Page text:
Reviewed by: Jo
Rating (out of 5): 5 stars
Note: This review assumes you’ve read the first Darkest London book, Firelight. If you haven’t, please check out Jo’s review of book one.
It’s no secret that I loved Firelight. In fact it’s one of my favorite reads of 2012 so far. So I was excited to see where this series would go. I’m thrilled to say that Moonglow was just as good.
All of the things I loved from the previous book were there: the spooky setting of Victorian London, the witty and period-appropriate writing style, a plot filled with action and mystery.
Picking up a year or so after Firelight, Moonglow follows Daisy, one of Miranda’s older sisters. Now widowed from her considerably older and vile husband, Daisy is determined to live life to the fullest. But when a trip to a party turns into a bloodbath, she finds herself in the center of the latest murder spree in London.
Daisy is a strong and independent character, who wears her sharp wit and risqué mannerisms like armor, but after all she has been through she has some understandable self esteem issues. She makes some life-altering discoveries, and I loved watching as her confidence and self-confidence grew.
Unlike Archer in Firelight, Ian’s paranormal nature is shown almost immediately. After rescuing Daisy and looking closer into the rogue wolf killings, Ian is forced to reconsider his reasons for breaking away from the pack and shunning his Lycan side. He came across as a pretty unlikeable character after his interference with Miranda and Archer, but as things are shown from his perspective and his backstory is revealed, it’s hard not to fall for his teasing charm (or his skills in a carriage *fans self*).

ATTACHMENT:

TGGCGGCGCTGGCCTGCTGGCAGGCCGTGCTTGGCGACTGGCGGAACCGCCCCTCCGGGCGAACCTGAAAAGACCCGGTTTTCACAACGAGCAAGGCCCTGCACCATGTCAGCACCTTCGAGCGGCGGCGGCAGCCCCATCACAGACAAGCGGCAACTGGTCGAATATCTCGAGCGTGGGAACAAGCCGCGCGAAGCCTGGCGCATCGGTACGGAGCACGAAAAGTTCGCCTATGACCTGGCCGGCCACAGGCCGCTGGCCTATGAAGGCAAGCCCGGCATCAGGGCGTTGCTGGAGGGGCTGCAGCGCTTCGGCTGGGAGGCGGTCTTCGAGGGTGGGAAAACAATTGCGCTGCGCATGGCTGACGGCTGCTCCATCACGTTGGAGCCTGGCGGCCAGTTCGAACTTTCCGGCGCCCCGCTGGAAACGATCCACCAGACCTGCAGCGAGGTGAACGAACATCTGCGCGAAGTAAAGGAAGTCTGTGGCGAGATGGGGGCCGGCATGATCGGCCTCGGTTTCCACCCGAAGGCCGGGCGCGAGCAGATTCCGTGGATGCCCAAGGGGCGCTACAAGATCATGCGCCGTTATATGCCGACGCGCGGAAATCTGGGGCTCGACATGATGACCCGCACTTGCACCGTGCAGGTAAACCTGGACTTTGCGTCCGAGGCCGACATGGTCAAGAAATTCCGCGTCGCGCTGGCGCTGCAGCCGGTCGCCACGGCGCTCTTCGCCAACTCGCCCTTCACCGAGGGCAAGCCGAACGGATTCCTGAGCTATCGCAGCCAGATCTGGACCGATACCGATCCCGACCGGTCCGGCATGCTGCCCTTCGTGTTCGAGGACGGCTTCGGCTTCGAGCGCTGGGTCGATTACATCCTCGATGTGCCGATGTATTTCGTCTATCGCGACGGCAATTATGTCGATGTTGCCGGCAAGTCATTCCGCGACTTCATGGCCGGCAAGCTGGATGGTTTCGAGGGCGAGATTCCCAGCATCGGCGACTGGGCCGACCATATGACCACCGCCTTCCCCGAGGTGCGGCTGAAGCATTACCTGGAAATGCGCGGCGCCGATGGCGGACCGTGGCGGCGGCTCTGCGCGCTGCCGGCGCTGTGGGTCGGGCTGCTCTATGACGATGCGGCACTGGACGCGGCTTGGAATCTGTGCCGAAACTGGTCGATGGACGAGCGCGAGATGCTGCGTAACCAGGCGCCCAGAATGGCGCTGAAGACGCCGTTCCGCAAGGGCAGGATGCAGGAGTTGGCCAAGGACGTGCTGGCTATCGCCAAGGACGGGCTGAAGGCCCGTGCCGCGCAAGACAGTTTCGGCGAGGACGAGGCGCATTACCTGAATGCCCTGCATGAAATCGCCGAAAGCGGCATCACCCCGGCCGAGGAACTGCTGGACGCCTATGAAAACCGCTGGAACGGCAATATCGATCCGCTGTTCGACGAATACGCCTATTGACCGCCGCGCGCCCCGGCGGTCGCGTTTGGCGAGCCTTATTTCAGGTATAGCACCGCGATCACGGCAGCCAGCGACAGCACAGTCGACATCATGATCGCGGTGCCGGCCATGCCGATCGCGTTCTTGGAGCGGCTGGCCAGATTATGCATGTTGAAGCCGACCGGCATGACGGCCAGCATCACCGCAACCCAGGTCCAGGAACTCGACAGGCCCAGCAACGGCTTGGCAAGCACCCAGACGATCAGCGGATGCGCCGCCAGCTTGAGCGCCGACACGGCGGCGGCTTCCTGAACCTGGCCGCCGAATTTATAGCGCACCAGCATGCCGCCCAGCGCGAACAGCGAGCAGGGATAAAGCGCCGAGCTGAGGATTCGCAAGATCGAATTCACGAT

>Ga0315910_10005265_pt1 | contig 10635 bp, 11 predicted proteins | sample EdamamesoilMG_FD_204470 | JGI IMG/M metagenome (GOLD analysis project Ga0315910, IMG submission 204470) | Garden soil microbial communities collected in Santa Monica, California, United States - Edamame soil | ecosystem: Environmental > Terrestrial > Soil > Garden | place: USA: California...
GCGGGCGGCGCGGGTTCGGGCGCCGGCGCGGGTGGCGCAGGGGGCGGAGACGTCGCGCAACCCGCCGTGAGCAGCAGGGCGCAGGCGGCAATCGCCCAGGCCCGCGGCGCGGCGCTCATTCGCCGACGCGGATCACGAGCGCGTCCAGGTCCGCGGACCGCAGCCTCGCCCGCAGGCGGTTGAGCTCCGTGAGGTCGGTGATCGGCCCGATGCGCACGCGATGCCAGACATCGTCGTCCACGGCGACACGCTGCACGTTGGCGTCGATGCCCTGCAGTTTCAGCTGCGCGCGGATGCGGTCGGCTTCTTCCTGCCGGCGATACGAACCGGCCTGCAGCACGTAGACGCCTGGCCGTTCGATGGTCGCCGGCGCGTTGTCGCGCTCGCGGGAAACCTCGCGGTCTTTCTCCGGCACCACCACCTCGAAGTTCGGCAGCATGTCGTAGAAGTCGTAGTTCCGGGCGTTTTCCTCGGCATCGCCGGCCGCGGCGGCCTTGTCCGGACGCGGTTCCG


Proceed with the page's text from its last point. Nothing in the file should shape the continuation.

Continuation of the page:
Daisy and Ian are both experts at taking flirtation right up to the brink of no return, playing carefree and promiscuous without ever giving their damaged hearts away. This just makes it all the more satisfying (and at times frustrating) to see them dance around that line with each other. As they investigate and unravel the reasons behind the savage attacks they begin to challenge each other, forcing them question who they really are and what they truly want, despite their pasts and fears.
While this is primarily a werewolf tale, other really interesting mythologies were introduced. There are those with power to control the elements and others able to alter their appearance at will. My favorite new addition was the Ghost in the Machine: ghostly immortality seekers, who steal the bodies of a fresh corpses and uses them via a clockwork heart.
Moonglow takes the fantastic world building and characters laid out in Firelight and expands on them, keeping the world exciting and fresh. Mixing a steamy and, at times, heartbreaking romance and a few great plot twists, Moonglow is a winner. With a variety of new paranormal elements involved and a taste of what’s to come, I can’t wait to read Poppy’s book Winterblaze in February 2013.
Sexual content: Sex